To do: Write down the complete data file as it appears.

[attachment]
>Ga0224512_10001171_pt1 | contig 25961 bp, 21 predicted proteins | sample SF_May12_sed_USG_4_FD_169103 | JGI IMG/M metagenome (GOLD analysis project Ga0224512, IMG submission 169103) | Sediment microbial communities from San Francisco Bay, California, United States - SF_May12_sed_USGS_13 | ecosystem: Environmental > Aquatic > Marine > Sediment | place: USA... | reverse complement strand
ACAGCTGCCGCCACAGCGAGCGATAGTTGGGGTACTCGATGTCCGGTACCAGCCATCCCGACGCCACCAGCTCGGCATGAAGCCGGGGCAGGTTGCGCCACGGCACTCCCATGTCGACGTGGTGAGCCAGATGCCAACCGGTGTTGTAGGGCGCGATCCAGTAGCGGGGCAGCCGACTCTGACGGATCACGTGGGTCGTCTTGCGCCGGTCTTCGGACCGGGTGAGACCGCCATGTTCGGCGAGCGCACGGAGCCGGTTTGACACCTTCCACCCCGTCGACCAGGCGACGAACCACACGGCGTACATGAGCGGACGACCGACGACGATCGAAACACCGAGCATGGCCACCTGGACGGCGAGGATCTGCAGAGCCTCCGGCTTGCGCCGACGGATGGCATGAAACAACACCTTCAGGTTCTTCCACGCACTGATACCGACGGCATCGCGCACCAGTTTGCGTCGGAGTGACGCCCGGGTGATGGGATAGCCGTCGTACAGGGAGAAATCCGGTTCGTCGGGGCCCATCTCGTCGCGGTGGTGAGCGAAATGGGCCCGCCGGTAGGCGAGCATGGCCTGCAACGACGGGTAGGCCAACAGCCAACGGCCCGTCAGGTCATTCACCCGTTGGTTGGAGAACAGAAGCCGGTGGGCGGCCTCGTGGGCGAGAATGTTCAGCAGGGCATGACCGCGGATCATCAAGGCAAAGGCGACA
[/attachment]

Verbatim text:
>Ga0224512_10001171_pt1 | contig 25961 bp, 21 predicted proteins | sample SF_May12_sed_USG_4_FD_169103 | JGI IMG/M metagenome (GOLD analysis project Ga0224512, IMG submission 169103) | Sediment microbial communities from San Francisco Bay, California, United States - SF_May12_sed_USGS_13 | ecosystem: Environmental > Aquatic > Marine > Sediment | place: USA... | reverse complement strand
ACAGCTGCCGCCACAGCGAGCGATAGTTGGGGTACTCGATGTCCGGTACCAGCCATCCCGACGCCACCAGCTCGGCATGAAGCCGGGGCAGGTTGCGCCACGGCACTCCCATGTCGACGTGGTGAGCCAGATGCCAACCGGTGTTGTAGGGCGCGATCCAGTAGCGGGGCAGCCGACTCTGACGGATCACGTGGGTCGTCTTGCGCCGGTCTTCGGACCGGGTGAGACCGCCATGTTCGGCGAGCGCACGGAGCCGGTTTGACACCTTCCACCCCGTCGACCAGGCGACGAACCACACGGCGTACATGAGCGGACGACCGACGACGATCGAAACACCGAGCATGGCCACCTGGACGGCGAGGATCTGCAGAGCCTCCGGCTTGCGCCGACGGATGGCATGAAACAACACCTTCAGGTTCTTCCACGCACTGATACCGACGGCATCGCGCACCAGTTTGCGTCGGAGTGACGCCCGGGTGATGGGATAGCCGTCGTACAGGGAGAAATCCGGTTCGTCGGGGCCCATCTCGTCGCGGTGGTGAGCGAAATGGGCCCGCCGGTAGGCGAGCATGGCCTGCAACGACGGGTAGGCCAACAGCCAACGGCCCGTCAGGTCATTCACCCGTTGGTTGGAGAACAGAAGCCGGTGGGCGGCCTCGTGGGCGAGAATGTTCAGCAGGGCATGACCGCGGATCATCAAGGCAAAGGCGACA